10-Dec-2006, 03:12 #5 trinibwoy Meh   Join Date: Mar 2004 Location: New York Posts: 9,943 I feel stupid __________________ What the deuce!?
 10-Dec-2006, 08:25 #6 Mintmaster Senior Member   Join Date: Mar 2002 Posts: 3,895 Hi Matt_B, It's actually a lot simpler than these guys are making it out to be. The best way is to look at it from a linear system point of view. Imagine a black box B that takes input x and gives output y: y = B(x) In our case, B will take the environmental lighting hitting an object as input and output the shadowing an object has. Now suppose you know the following from precomputation: y1 = B(x1) y2 = B(x2) Light is a linear system, and linear systems have the following key property for any numbers a and b (which I will later call coefficients): B(a*x1 + b*x2) = a*y1 + b*y2 Make sense? Basically, a linear combination of the inputs gives a linear combination of the outputs. How does spherical harmonics fit in? Imagine running your model through a radiosity renderer in 3DSMax (or whatever) with each of the following lighting environments: You could save each lighting result in a separate texture. Now there are two keys that make spherical harmonics special: A) You can estimate any lighting environment using a linear combination of these environments. B) Rotating the environment only requires some operations on the coefficients. A) is important because it means you use the same coefficients to recombine the outputs, and voila, you have your final lighting. B) is important because in our 3D world, things rotate! If you have 1000 objects in your scene, you have to figure out the coefficients of the lighting environment for each object from it's own rotated point of view of the world, which would take a long time. Fortunately, B) allows us to figure out the coefficients for only one orientation of the current lighting (which is sort of time consuming), and then do this relatively simple calculation for each object. EDIT: I glossed over some details, but hopefully this gives you the basic idea for now. EDIT2: Fixed the linear function property.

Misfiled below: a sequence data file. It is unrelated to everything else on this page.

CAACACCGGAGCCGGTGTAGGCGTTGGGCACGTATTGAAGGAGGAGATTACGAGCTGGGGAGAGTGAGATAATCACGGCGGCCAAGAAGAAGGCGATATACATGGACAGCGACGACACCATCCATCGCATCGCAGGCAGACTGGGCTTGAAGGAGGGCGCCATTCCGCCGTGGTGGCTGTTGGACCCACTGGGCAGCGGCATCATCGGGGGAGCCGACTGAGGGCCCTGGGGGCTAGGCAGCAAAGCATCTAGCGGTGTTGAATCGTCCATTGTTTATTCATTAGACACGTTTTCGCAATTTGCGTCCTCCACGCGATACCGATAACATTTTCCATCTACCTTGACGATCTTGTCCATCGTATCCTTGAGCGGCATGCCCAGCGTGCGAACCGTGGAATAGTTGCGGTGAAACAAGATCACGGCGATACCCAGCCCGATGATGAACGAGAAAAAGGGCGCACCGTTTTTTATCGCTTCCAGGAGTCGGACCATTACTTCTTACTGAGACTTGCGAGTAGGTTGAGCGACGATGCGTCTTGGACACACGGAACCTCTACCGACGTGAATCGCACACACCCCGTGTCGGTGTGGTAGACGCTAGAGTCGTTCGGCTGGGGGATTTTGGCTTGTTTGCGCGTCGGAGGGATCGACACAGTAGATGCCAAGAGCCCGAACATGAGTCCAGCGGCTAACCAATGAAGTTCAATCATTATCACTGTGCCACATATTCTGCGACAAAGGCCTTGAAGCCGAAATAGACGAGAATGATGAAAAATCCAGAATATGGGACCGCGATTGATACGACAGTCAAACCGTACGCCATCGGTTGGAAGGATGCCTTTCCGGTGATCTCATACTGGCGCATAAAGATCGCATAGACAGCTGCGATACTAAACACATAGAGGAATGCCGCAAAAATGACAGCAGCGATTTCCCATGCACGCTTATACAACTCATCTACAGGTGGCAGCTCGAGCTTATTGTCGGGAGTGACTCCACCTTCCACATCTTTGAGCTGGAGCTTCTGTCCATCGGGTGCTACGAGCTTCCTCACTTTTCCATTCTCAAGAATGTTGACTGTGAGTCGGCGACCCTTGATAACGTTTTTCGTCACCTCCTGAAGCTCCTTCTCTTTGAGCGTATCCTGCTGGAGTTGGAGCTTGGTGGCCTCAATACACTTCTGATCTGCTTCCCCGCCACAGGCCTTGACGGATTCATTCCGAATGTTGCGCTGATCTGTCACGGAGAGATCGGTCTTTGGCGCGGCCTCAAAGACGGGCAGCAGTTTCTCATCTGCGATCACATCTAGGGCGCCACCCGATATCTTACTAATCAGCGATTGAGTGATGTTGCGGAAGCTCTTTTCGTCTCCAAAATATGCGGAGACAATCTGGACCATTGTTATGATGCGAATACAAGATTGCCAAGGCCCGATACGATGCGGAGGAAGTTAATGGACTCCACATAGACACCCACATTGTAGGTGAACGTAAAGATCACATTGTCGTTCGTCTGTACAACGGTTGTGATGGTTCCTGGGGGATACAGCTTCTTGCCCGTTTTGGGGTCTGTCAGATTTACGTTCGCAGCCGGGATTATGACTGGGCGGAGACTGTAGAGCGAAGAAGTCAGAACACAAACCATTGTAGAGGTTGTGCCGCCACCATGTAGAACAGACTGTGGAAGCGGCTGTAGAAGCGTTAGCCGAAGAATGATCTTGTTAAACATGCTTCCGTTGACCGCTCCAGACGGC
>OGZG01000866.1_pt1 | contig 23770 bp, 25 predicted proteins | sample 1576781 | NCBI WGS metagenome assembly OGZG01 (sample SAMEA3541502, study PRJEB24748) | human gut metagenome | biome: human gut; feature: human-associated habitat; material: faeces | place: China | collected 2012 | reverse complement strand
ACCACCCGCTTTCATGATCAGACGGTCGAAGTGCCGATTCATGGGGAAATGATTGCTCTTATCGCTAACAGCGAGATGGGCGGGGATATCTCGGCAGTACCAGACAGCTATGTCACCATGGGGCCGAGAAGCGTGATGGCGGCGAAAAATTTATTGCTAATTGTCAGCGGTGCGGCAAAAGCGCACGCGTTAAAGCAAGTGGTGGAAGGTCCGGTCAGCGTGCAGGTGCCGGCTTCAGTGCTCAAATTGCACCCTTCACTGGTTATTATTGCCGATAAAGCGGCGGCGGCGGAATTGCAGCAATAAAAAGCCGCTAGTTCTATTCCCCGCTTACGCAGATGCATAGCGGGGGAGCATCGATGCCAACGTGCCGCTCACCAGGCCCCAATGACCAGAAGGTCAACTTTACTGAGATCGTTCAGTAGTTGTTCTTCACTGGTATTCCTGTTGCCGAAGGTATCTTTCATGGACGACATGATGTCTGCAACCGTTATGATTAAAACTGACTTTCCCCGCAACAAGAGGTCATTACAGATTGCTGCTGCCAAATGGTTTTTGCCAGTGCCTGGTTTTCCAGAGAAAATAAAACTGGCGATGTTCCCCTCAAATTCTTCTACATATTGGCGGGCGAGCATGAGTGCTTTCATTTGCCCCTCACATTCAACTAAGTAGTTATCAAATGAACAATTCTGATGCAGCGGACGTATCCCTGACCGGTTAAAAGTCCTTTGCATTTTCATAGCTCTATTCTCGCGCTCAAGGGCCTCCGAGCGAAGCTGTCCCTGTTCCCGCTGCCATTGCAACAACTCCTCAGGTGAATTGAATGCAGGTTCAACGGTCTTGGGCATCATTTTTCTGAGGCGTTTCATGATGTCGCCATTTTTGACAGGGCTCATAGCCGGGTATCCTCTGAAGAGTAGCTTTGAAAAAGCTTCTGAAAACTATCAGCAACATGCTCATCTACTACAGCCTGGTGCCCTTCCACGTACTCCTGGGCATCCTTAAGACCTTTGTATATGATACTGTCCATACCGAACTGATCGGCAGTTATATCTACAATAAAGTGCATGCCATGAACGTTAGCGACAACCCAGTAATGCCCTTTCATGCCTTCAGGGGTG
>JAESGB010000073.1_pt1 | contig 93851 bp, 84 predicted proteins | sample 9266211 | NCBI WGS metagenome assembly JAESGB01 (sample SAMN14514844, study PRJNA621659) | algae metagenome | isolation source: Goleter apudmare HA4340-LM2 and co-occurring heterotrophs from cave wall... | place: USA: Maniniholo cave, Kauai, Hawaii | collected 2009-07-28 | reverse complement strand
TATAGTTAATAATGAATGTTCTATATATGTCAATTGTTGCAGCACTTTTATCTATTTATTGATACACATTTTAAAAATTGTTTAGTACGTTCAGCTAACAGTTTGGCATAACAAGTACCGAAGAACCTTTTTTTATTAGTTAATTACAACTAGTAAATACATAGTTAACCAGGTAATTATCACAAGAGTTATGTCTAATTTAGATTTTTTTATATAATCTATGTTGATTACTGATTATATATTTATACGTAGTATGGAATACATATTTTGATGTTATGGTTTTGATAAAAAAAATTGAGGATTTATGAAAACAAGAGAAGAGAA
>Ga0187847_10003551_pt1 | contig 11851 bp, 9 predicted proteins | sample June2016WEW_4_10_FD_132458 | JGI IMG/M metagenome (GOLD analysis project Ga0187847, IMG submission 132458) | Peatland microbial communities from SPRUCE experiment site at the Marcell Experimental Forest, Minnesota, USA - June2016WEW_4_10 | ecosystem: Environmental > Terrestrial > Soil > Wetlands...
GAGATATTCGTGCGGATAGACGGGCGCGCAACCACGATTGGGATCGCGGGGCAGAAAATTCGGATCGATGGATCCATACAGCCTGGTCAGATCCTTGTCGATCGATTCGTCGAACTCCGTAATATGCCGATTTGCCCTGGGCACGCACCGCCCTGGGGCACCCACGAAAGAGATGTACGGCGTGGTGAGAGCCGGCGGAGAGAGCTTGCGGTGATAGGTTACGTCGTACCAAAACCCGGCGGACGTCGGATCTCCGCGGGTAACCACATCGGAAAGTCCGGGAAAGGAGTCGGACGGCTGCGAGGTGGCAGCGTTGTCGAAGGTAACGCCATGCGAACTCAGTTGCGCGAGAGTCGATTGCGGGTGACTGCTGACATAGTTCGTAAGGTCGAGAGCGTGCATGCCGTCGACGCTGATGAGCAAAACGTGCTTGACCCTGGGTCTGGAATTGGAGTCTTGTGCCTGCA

10-Dec-2006, 23:50   #7
Droid
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Quote:
 Originally Posted by trinibwoy I feel stupid
No worries, you are not alone. :P

 11-Dec-2006, 10:40 #8 Matt B Junior Member   Join Date: May 2004 Location: Sony Cambridge, UK Posts: 39 excellent, thanks for all the replies, looks like there's a lot of material for me to get my teeth into. I've done a quick skim through and a lot of the complicated stuff didn't click with me but I'm going to have a proper thorough read through in a bit and then hopefully come back with some more questions.